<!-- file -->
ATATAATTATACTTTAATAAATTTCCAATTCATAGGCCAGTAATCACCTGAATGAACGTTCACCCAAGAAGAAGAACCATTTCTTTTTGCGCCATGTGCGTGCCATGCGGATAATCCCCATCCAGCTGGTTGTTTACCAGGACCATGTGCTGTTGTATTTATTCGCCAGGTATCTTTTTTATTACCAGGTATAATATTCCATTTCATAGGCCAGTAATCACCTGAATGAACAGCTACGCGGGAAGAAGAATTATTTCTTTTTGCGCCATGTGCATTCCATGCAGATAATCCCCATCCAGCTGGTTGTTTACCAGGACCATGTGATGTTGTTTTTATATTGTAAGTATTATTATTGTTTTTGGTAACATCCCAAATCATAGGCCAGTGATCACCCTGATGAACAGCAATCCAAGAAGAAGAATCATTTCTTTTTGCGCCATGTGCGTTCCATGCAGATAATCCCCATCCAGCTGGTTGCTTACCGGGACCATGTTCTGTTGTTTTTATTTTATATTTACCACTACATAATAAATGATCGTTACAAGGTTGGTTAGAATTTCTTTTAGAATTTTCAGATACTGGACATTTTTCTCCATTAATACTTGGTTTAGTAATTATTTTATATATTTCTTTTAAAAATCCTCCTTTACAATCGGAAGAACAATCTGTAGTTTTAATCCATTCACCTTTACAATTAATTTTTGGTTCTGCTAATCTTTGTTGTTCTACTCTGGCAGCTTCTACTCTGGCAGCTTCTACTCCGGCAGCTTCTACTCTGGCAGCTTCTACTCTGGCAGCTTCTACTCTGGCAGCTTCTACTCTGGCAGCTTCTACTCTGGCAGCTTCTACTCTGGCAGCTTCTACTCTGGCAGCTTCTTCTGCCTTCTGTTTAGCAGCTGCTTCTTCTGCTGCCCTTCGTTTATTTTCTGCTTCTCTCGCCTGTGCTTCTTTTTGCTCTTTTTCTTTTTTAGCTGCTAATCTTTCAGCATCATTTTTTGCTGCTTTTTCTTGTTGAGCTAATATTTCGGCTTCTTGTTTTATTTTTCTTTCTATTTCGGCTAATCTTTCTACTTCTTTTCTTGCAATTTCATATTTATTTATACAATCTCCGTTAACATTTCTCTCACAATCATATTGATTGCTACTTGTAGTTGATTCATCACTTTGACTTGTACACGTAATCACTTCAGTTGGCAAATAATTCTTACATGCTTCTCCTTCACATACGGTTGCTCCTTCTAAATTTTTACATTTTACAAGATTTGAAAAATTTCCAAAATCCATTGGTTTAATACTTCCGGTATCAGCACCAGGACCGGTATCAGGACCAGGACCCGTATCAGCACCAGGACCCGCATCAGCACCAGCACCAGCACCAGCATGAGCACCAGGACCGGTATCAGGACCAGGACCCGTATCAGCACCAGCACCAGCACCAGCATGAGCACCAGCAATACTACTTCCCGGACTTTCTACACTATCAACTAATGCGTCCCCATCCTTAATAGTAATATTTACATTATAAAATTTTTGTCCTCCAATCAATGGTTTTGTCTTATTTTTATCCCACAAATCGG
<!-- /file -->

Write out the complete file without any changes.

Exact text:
ATATAATTATACTTTAATAAATTTCCAATTCATAGGCCAGTAATCACCTGAATGAACGTTCACCCAAGAAGAAGAACCATTTCTTTTTGCGCCATGTGCGTGCCATGCGGATAATCCCCATCCAGCTGGTTGTTTACCAGGACCATGTGCTGTTGTATTTATTCGCCAGGTATCTTTTTTATTACCAGGTATAATATTCCATTTCATAGGCCAGTAATCACCTGAATGAACAGCTACGCGGGAAGAAGAATTATTTCTTTTTGCGCCATGTGCATTCCATGCAGATAATCCCCATCCAGCTGGTTGTTTACCAGGACCATGTGATGTTGTTTTTATATTGTAAGTATTATTATTGTTTTTGGTAACATCCCAAATCATAGGCCAGTGATCACCCTGATGAACAGCAATCCAAGAAGAAGAATCATTTCTTTTTGCGCCATGTGCGTTCCATGCAGATAATCCCCATCCAGCTGGTTGCTTACCGGGACCATGTTCTGTTGTTTTTATTTTATATTTACCACTACATAATAAATGATCGTTACAAGGTTGGTTAGAATTTCTTTTAGAATTTTCAGATACTGGACATTTTTCTCCATTAATACTTGGTTTAGTAATTATTTTATATATTTCTTTTAAAAATCCTCCTTTACAATCGGAAGAACAATCTGTAGTTTTAATCCATTCACCTTTACAATTAATTTTTGGTTCTGCTAATCTTTGTTGTTCTACTCTGGCAGCTTCTACTCTGGCAGCTTCTACTCCGGCAGCTTCTACTCTGGCAGCTTCTACTCTGGCAGCTTCTACTCTGGCAGCTTCTACTCTGGCAGCTTCTACTCTGGCAGCTTCTACTCTGGCAGCTTCTACTCTGGCAGCTTCTTCTGCCTTCTGTTTAGCAGCTGCTTCTTCTGCTGCCCTTCGTTTATTTTCTGCTTCTCTCGCCTGTGCTTCTTTTTGCTCTTTTTCTTTTTTAGCTGCTAATCTTTCAGCATCATTTTTTGCTGCTTTTTCTTGTTGAGCTAATATTTCGGCTTCTTGTTTTATTTTTCTTTCTATTTCGGCTAATCTTTCTACTTCTTTTCTTGCAATTTCATATTTATTTATACAATCTCCGTTAACATTTCTCTCACAATCATATTGATTGCTACTTGTAGTTGATTCATCACTTTGACTTGTACACGTAATCACTTCAGTTGGCAAATAATTCTTACATGCTTCTCCTTCACATACGGTTGCTCCTTCTAAATTTTTACATTTTACAAGATTTGAAAAATTTCCAAAATCCATTGGTTTAATACTTCCGGTATCAGCACCAGGACCGGTATCAGGACCAGGACCCGTATCAGCACCAGGACCCGCATCAGCACCAGCACCAGCACCAGCATGAGCACCAGGACCGGTATCAGGACCAGGACCCGTATCAGCACCAGCACCAGCACCAGCATGAGCACCAGCAATACTACTTCCCGGACTTTCTACACTATCAACTAATGCGTCCCCATCCTTAATAGTAATATTTACATTATAAAATTTTTGTCCTCCAATCAATGGTTTTGTCTTATTTTTATCCCACAAATCGG